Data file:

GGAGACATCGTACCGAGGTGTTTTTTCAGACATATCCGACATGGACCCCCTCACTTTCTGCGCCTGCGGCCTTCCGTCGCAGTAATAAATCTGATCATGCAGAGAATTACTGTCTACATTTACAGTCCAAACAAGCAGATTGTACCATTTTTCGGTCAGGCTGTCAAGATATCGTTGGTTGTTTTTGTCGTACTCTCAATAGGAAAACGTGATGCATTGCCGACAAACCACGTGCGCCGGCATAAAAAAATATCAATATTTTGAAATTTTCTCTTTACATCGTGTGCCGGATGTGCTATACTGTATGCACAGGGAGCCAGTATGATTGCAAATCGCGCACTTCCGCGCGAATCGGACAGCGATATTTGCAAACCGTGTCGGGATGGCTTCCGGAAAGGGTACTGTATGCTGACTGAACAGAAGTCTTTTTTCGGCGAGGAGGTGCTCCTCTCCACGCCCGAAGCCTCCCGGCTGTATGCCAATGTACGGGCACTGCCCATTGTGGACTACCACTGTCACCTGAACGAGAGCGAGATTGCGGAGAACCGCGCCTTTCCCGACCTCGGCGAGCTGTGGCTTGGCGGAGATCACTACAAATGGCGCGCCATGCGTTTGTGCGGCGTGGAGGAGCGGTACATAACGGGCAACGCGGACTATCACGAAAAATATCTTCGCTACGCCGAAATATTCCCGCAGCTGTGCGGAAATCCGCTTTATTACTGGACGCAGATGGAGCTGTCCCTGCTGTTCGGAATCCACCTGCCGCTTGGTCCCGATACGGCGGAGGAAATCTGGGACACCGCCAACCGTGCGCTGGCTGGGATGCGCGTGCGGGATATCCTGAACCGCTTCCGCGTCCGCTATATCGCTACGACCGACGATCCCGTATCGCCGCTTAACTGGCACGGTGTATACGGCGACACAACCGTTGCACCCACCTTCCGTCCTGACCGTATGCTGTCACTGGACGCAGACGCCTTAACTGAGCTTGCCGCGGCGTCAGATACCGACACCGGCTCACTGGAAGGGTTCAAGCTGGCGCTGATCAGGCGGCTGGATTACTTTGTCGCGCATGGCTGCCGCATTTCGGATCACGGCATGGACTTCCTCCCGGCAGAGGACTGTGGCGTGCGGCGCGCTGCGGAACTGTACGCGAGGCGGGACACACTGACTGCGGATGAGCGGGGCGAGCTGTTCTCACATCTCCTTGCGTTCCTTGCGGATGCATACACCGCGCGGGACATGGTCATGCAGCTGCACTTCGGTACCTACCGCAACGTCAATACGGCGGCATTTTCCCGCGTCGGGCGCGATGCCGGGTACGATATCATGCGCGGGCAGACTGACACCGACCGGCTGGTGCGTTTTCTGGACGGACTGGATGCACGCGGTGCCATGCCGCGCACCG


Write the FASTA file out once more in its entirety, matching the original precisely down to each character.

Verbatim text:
GGAGACATCGTACCGAGGTGTTTTTTCAGACATATCCGACATGGACCCCCTCACTTTCTGCGCCTGCGGCCTTCCGTCGCAGTAATAAATCTGATCATGCAGAGAATTACTGTCTACATTTACAGTCCAAACAAGCAGATTGTACCATTTTTCGGTCAGGCTGTCAAGATATCGTTGGTTGTTTTTGTCGTACTCTCAATAGGAAAACGTGATGCATTGCCGACAAACCACGTGCGCCGGCATAAAAAAATATCAATATTTTGAAATTTTCTCTTTACATCGTGTGCCGGATGTGCTATACTGTATGCACAGGGAGCCAGTATGATTGCAAATCGCGCACTTCCGCGCGAATCGGACAGCGATATTTGCAAACCGTGTCGGGATGGCTTCCGGAAAGGGTACTGTATGCTGACTGAACAGAAGTCTTTTTTCGGCGAGGAGGTGCTCCTCTCCACGCCCGAAGCCTCCCGGCTGTATGCCAATGTACGGGCACTGCCCATTGTGGACTACCACTGTCACCTGAACGAGAGCGAGATTGCGGAGAACCGCGCCTTTCCCGACCTCGGCGAGCTGTGGCTTGGCGGAGATCACTACAAATGGCGCGCCATGCGTTTGTGCGGCGTGGAGGAGCGGTACATAACGGGCAACGCGGACTATCACGAAAAATATCTTCGCTACGCCGAAATATTCCCGCAGCTGTGCGGAAATCCGCTTTATTACTGGACGCAGATGGAGCTGTCCCTGCTGTTCGGAATCCACCTGCCGCTTGGTCCCGATACGGCGGAGGAAATCTGGGACACCGCCAACCGTGCGCTGGCTGGGATGCGCGTGCGGGATATCCTGAACCGCTTCCGCGTCCGCTATATCGCTACGACCGACGATCCCGTATCGCCGCTTAACTGGCACGGTGTATACGGCGACACAACCGTTGCACCCACCTTCCGTCCTGACCGTATGCTGTCACTGGACGCAGACGCCTTAACTGAGCTTGCCGCGGCGTCAGATACCGACACCGGCTCACTGGAAGGGTTCAAGCTGGCGCTGATCAGGCGGCTGGATTACTTTGTCGCGCATGGCTGCCGCATTTCGGATCACGGCATGGACTTCCTCCCGGCAGAGGACTGTGGCGTGCGGCGCGCTGCGGAACTGTACGCGAGGCGGGACACACTGACTGCGGATGAGCGGGGCGAGCTGTTCTCACATCTCCTTGCGTTCCTTGCGGATGCATACACCGCGCGGGACATGGTCATGCAGCTGCACTTCGGTACCTACCGCAACGTCAATACGGCGGCATTTTCCCGCGTCGGGCGCGATGCCGGGTACGATATCATGCGCGGGCAGACTGACACCGACCGGCTGGTGCGTTTTCTGGACGGACTGGATGCACGCGGTGCCATGCCGCGCACCG